This is easy. Add a few Easter stickers to a hard boiled egg and you’ve got a frugal Easter egg ready for the hunt.
Be sure to use flat lying stickers though. Mine are a little puffy.
5. Wrap in a sleeve.
Craftier types can use something called an egg wrap, sleeve, or Easter Egg Shrink Wraps.
Here’s how Easter shrink wraps work:
Slip wrap around a large sized egg — undyed white or brown eggs work best.
Place egg onto spoon. Dip egg into boiling water for around three seconds.
The wrap instantly shrinks around the egg. I think this looks pretty neat.
The wraps I used are nontoxic and easily removable. Always read the product labels.
3 Easter Games for Kids (and super fun parents)
1. The Easter Egg Hunt
The most popular and best known game is the Easter egg hunt! Hunts are most often held outdoors in grassy areas, but fun can be had by searching for hard boiled and chocolate eggs inside as well. Hopefully the Easter Bunny leaves enough eggs behind so every child has a crack at finding a few. In my house, eggs are divvied up after the hunt so each child gets an equal share of chocolate. Everyone wins.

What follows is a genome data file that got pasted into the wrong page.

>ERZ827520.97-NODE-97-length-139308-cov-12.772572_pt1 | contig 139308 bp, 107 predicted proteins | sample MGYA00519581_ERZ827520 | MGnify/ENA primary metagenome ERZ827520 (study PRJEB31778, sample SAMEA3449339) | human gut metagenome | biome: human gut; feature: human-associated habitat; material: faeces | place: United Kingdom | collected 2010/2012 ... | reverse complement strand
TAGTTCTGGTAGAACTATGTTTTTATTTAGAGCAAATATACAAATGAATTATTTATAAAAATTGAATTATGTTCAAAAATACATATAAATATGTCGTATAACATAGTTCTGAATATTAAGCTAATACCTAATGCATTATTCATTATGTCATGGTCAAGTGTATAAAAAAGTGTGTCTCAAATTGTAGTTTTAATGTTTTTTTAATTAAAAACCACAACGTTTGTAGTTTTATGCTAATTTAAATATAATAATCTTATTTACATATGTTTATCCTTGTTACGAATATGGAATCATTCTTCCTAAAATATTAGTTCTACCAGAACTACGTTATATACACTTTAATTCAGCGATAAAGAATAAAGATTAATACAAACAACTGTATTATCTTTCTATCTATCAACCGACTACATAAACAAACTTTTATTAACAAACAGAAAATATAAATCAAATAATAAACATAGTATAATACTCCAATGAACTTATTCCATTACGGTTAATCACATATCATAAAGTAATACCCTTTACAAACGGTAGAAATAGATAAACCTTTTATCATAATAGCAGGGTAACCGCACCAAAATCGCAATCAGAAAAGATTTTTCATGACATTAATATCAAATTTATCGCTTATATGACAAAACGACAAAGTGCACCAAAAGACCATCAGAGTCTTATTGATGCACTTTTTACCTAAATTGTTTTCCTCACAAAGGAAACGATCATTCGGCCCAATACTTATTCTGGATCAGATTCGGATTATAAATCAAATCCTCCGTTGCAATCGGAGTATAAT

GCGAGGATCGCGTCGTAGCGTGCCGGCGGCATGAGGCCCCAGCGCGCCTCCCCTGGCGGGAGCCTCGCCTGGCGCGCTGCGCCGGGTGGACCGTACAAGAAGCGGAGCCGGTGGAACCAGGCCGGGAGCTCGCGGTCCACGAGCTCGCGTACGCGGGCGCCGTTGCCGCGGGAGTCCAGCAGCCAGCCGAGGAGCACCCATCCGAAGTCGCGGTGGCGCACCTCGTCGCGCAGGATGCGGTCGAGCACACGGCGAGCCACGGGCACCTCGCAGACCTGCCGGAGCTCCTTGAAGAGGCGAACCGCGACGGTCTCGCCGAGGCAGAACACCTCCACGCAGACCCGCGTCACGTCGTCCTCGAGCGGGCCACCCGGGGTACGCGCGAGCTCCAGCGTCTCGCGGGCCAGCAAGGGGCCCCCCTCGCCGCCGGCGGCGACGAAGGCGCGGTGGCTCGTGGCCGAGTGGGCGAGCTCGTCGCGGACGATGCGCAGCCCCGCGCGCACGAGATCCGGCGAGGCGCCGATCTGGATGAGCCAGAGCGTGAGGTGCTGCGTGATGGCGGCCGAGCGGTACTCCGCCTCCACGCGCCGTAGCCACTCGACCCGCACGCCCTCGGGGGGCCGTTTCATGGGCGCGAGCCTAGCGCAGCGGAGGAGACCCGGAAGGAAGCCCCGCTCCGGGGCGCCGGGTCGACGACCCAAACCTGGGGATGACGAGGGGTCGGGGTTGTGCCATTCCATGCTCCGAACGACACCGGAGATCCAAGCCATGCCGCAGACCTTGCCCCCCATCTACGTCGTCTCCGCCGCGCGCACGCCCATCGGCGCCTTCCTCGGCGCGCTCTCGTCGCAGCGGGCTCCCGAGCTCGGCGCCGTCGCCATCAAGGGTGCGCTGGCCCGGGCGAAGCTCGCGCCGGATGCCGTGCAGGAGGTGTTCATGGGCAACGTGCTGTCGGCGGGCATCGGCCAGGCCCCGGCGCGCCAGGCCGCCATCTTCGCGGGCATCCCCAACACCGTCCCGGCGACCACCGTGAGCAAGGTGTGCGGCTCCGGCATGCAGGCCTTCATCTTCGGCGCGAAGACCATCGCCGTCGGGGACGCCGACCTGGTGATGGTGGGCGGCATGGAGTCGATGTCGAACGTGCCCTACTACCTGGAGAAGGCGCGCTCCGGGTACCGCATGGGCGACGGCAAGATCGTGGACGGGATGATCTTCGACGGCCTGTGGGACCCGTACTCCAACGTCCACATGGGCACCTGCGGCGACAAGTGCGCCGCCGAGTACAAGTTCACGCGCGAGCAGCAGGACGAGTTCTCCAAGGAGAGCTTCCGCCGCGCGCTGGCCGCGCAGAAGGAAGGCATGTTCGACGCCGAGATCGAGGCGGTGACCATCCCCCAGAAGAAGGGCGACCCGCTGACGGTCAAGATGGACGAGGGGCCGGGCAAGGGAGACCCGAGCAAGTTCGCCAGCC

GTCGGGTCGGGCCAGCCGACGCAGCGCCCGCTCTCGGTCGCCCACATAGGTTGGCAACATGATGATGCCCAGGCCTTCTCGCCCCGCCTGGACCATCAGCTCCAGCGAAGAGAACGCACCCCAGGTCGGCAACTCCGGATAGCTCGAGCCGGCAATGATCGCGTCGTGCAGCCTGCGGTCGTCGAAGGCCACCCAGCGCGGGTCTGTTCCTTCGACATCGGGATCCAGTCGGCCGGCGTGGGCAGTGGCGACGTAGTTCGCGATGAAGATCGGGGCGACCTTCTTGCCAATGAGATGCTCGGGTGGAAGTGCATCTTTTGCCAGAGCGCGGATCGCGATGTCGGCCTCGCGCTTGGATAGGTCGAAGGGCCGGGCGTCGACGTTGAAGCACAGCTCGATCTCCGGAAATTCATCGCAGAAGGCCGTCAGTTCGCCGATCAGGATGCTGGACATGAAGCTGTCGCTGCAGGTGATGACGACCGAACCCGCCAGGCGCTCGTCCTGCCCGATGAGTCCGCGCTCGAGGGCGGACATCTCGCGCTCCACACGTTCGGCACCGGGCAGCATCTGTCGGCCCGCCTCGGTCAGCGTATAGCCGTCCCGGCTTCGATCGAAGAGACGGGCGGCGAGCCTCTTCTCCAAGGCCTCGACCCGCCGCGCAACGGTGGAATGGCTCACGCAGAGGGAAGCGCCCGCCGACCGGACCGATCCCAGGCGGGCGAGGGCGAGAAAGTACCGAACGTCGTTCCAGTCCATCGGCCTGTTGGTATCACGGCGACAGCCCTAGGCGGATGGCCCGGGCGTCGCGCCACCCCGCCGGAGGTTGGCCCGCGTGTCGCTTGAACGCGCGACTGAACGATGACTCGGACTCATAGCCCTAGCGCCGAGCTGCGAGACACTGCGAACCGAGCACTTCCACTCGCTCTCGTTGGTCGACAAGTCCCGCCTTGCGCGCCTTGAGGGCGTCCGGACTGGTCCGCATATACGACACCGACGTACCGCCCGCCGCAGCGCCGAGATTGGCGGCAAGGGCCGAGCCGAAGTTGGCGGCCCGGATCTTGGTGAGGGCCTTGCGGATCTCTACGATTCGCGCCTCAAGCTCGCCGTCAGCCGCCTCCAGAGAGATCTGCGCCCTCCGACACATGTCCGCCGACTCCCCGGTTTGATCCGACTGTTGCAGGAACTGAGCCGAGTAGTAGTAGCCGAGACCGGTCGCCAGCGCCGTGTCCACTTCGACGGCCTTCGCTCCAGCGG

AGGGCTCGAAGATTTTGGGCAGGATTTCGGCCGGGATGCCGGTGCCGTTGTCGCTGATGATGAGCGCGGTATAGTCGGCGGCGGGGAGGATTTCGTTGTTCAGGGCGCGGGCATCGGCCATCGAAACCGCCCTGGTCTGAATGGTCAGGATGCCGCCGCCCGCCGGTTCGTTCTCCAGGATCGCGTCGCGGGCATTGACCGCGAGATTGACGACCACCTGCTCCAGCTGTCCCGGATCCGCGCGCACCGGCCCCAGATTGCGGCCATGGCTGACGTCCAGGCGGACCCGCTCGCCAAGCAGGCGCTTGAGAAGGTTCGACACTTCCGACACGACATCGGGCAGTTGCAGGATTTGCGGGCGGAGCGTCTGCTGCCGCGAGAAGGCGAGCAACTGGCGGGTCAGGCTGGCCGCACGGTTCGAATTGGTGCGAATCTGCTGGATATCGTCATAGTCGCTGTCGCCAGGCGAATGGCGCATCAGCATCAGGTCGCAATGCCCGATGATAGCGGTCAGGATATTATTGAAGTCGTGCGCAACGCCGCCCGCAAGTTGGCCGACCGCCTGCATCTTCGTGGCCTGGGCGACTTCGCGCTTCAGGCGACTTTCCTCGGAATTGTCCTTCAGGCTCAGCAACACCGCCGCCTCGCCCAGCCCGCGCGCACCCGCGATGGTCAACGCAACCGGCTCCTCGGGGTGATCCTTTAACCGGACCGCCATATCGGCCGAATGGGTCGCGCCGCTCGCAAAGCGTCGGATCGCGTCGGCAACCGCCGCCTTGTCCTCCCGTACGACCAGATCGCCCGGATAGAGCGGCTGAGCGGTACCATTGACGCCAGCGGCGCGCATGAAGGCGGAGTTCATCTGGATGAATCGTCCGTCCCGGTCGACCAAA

2. Easter Egg Rolling
Kids these day may have video games and fancy toys to keep themselves occupied, but sometimes the simplest adventures are what help build childhood memories. Enter egg rolling.
In the United States, egg rolling has been a White House tradition since 1929. The rules are simple: children race their eggs across a lawn by pushing them with a spoon.
In Germany and many northern European countries, the tradition is to race the decorated eggs down a grassy hill. The owner of the furthest rolling egg wins a prize.
3. Egg Tapping
The kid with the strongest shell.
Carl introduced me to this German egg tapping game. The goal is to try to break your opponent’s hard-boiled egg by tapping the tips together. In turn, players tap each others eggs with the tip of their egg. The person whose egg outlasts all other eggs, wins.
German kids eat their hard boiled eggs for breakfast after the fun.
Your Turn: What’s your favorite Easter tradition? Do you dye eggs, or play Easter games?